Introduction to C++ 11 Series – Part 10, Ranged-Based for-Loops

April 9, 2013

Yes, this is post #10 in the C++ 11 series. The last post was long and complicated. In this post, I would like to write about something simpler – Ranged base loops. Ranged Based Loops, are like the C# foreach loop. The idea is to simplify iteration syntax on containers that have a beginning, an ending, and a forward iterator.

Suppose we have this vector:

vector<int> v;

for (int i = 1; i <= 10; ++i)

       v.push_back(i);

 

To iterate through the vector elements, use:

for (auto i: v)

       cout << i << ", ";

This is somewhat similar to the old for-loop:

for (vector<int>::const_iterator i = begin(v); i != end(v); ++i)

       cout << *i << ", ";

 

or the STL algorithm for_each:

for_each(begin(v), end(v), [](int i)

{

       cout << i << ", ";

});

 

You can also change the container element values:

for (auto &i: v)

       i *= i;

 

The full example:

#include "stdafx.h"

#include <iostream>

#include <vector>

#include <algorithm>

 

using namespace std;

int _tmain(int argc, _TCHAR* argv[])

{

       vector<int> v;

       for (int i = 1; i <= 10; ++i)

              v.push_back(i);

       for (auto i: v)

              cout << i << ", ";

       cout << endl;

 

       for (auto &i: v)

              i *= i;

       for (auto i: v)

              cout << i << ", ";

       cout << endl;

 

       for (vector<int>::const_iterator i = begin(v); i != end(v); ++i)

              cout << *i << ", ";

       cout << endl;

 

       for_each(begin(v), end(v), [](int i)

       {

              cout << i << ", ";

       });

       cout << endl;

return 0;

}

The result:

image

 

* One thing that you should be aware of: Using for (auto e : CollectionOfHeavyObjects)) results in a copy of each of the instances. In such cases you should prefer this:
for (const auto &e : CollectionOfHeavyObjects))

 

Custom Iterators:

To implement your own iterator, you just need to create a class that provides the: begin and end methods that return const-iterator and the iterator class that can iterate through the container. You can also implement the global begin and end that will return the needed iterator.

Instead of creating my own container, I have created a sample that enables range iteration:

#include "stdafx.h"

#include <iostream>

#include <chrono>

#include <string>

 

using namespace std;

 

template<class T, class S = T>

class Range

{

private:

       class LoopIterator;

       const T _from;

       const T _to;

       const S _step;

 

public:

       Range(T from, T to, S step) : _from(from), _to(to), _step(step) {}

 

       LoopIterator begin() const

       {

              return LoopIterator(*this);

       }

 

       LoopIterator end() const

       {

              return LoopIterator(*this, true);

       }

 

 

       class LoopIterator

       {

       private:

              T _index;

              const Range _range;

              friend class Range;

 

              LoopIterator(const Range &range, bool isEnd = false) :
                     _range(range), _index(isEnd ? range._to : range._from)

              {

              }

 

       public:

              bool operator!=(const LoopIterator& o) const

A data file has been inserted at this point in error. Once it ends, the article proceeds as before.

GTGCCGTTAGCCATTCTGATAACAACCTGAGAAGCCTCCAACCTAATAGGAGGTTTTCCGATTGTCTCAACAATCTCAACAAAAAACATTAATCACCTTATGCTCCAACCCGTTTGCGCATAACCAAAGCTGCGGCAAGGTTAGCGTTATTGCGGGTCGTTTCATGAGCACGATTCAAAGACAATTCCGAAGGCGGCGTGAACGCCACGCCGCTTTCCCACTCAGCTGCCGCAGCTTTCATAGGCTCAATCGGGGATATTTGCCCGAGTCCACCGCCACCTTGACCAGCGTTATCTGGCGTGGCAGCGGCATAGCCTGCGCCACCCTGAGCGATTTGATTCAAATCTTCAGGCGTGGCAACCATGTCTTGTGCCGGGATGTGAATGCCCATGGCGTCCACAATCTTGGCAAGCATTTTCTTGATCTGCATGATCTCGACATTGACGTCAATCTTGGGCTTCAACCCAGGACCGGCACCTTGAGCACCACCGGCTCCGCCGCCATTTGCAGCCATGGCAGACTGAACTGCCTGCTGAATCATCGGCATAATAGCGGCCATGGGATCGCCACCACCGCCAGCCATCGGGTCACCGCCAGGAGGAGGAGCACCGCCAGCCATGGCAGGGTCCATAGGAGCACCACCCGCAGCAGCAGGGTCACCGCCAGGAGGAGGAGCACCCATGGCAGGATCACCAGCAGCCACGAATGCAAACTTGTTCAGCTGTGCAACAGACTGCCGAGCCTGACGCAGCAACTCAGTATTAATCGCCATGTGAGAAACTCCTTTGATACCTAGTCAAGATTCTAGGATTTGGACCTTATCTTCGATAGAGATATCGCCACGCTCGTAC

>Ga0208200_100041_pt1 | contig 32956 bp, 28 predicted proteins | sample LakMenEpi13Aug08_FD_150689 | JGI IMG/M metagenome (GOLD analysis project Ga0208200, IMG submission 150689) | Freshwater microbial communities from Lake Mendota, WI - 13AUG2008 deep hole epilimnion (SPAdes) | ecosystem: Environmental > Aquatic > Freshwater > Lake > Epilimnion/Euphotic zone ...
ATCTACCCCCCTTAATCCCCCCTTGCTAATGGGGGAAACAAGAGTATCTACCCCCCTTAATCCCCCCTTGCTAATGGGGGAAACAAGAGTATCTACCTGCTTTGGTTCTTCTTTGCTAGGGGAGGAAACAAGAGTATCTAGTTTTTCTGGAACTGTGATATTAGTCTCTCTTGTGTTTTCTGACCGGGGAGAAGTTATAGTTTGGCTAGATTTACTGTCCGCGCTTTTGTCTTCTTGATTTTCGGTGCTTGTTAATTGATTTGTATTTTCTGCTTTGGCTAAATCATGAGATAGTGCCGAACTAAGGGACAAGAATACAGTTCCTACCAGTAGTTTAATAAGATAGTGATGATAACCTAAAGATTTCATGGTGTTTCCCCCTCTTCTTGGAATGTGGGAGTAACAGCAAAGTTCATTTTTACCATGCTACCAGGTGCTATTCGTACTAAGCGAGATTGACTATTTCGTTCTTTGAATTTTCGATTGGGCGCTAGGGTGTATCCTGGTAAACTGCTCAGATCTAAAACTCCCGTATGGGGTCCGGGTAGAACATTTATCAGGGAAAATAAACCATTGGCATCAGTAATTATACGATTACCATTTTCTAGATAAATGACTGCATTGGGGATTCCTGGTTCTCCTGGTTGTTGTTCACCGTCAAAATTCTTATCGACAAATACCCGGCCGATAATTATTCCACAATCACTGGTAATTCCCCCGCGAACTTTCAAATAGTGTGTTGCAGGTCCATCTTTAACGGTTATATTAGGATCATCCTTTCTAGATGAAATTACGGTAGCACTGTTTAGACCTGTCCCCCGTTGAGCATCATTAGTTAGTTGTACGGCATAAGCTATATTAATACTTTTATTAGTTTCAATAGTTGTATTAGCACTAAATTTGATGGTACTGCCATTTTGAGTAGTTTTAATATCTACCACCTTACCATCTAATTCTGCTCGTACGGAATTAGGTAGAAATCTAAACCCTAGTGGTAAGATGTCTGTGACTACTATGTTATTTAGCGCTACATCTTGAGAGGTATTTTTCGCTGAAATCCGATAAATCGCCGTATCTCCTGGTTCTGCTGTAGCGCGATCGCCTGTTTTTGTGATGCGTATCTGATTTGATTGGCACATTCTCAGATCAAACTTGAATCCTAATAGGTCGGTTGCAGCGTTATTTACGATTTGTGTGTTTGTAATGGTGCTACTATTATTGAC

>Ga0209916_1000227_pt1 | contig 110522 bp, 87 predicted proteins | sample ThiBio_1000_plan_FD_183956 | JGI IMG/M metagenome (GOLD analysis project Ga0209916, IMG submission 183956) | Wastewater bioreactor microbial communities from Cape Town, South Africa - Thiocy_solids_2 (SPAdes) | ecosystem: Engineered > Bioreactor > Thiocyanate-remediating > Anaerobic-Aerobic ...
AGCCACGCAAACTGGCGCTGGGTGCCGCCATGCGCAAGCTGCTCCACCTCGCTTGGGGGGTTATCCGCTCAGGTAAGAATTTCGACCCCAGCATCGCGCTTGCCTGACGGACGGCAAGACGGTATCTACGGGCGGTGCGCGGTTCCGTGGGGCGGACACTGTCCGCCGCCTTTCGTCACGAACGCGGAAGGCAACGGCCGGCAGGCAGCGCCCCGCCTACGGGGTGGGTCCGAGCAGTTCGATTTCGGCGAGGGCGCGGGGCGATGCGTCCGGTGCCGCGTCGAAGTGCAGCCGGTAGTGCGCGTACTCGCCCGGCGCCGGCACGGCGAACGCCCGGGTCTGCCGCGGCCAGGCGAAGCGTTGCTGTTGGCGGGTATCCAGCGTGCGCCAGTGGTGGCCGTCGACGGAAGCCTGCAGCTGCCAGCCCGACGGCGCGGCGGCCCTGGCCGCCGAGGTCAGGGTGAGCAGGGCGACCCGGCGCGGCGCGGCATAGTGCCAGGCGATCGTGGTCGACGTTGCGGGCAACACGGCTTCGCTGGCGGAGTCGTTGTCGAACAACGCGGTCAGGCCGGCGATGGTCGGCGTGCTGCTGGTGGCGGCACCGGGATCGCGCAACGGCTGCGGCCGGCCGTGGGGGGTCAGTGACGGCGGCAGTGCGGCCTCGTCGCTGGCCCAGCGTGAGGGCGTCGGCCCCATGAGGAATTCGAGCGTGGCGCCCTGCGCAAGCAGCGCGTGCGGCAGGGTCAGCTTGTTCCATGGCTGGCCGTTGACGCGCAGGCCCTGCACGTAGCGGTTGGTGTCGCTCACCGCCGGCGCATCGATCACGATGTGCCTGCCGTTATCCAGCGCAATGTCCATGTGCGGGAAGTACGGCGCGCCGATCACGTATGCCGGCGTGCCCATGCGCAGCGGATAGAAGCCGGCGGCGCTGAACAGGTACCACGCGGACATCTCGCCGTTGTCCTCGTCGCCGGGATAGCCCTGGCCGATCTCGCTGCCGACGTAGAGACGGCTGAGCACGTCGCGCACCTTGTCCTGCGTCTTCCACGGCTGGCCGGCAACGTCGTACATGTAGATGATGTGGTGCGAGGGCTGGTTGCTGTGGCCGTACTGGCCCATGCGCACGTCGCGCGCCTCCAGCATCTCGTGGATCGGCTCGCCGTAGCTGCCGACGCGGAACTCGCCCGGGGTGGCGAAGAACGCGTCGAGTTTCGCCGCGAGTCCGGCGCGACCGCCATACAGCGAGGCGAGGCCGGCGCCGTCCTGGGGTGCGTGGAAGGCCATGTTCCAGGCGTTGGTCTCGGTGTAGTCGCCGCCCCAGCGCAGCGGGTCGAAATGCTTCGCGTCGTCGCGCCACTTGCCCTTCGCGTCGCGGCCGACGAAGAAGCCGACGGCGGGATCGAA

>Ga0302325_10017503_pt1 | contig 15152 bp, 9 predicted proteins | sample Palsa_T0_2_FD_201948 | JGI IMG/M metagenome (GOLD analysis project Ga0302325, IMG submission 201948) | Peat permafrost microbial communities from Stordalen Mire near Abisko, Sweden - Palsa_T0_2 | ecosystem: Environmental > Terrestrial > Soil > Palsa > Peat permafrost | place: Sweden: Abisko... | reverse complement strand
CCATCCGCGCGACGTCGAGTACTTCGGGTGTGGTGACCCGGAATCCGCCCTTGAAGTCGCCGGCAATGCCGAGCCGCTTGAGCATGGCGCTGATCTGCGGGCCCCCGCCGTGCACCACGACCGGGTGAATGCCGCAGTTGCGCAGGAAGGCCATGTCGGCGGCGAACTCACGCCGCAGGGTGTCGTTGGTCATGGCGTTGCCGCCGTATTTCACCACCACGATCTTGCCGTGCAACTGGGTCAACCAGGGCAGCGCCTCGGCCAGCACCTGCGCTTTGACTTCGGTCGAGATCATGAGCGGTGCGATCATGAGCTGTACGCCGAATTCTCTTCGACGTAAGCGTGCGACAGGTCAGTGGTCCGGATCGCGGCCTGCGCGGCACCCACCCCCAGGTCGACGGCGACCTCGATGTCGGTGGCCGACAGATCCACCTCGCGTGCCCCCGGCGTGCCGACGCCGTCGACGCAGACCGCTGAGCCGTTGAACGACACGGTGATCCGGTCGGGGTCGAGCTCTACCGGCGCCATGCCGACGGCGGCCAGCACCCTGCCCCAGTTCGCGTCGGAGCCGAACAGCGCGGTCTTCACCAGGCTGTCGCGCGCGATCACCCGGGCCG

{

                     return _index < o._index;

              }

        

              const T& operator*() const

              {

                     return _index;

              }

        

              LoopIterator& operator++()

              {

                     _index += _range._step;

                     return *this;

              }

       };

};

 

int _tmain(int argc, _TCHAR* argv[])

{

       for (auto i : Range<int>(1,11, 1))

              cout << i << " , ";

       cout << endl;

 

       for (auto i : Range<double>(0.1, 1.0, 0.1))

              cout << i << " , ";

       cout << endl;

 

       for (auto i : Range<string, char>("", "*******************", ‘*’))

              cout << i << endl;

       cout << endl;

 

       for (auto i : Range<chrono::system_clock::time_point,
              chrono::seconds>(chrono::system_clock::now(),
              chrono::system_clock::now() + chrono::minutes(1),
              chrono::seconds(1)))

       {

              auto time = chrono::system_clock::to_time_t(i);

              tm lt;

              localtime_s(&lt, &time);

              cout << lt.tm_hour << ‘:’ << lt.tm_min << ‘:’ << lt.tm_sec << " \t";

       }

       cout << endl;

 

       return 0;

}

 

The result:

image

As you can see, in the example, the Range template class gets a: from, to and step arguments. The T type has to support the T+=S operation as well as the T < T operation.

* Usually to check if the iterator has reached the end, the type has to provide the != operation, however since my Range::LoopIterator class supports step, I need to check also cases in which the end is beyond the normal end.

The: for (auto i : Range(1,11,1)) first calls the Range::begin method. This method in turn creates a LoopIterator instance with the current index equal to 1. Then the Range::end is called. This creates a LoopIterator instance with the index set to the: to argument – the end of the loop. Next the loop statement calls the operator != which in our case checks if the current index is still below the end of the loop. Only then the body of the loop is called followed by the operator++() that increments the index by step.

Using the custom Range class we can iterate different types that adhere the += and < conditions. In our case an integer, double, string + char and chrono::time_point with chrono::duration.

Read more about range-base-loops here. Look here for different Range implementation.

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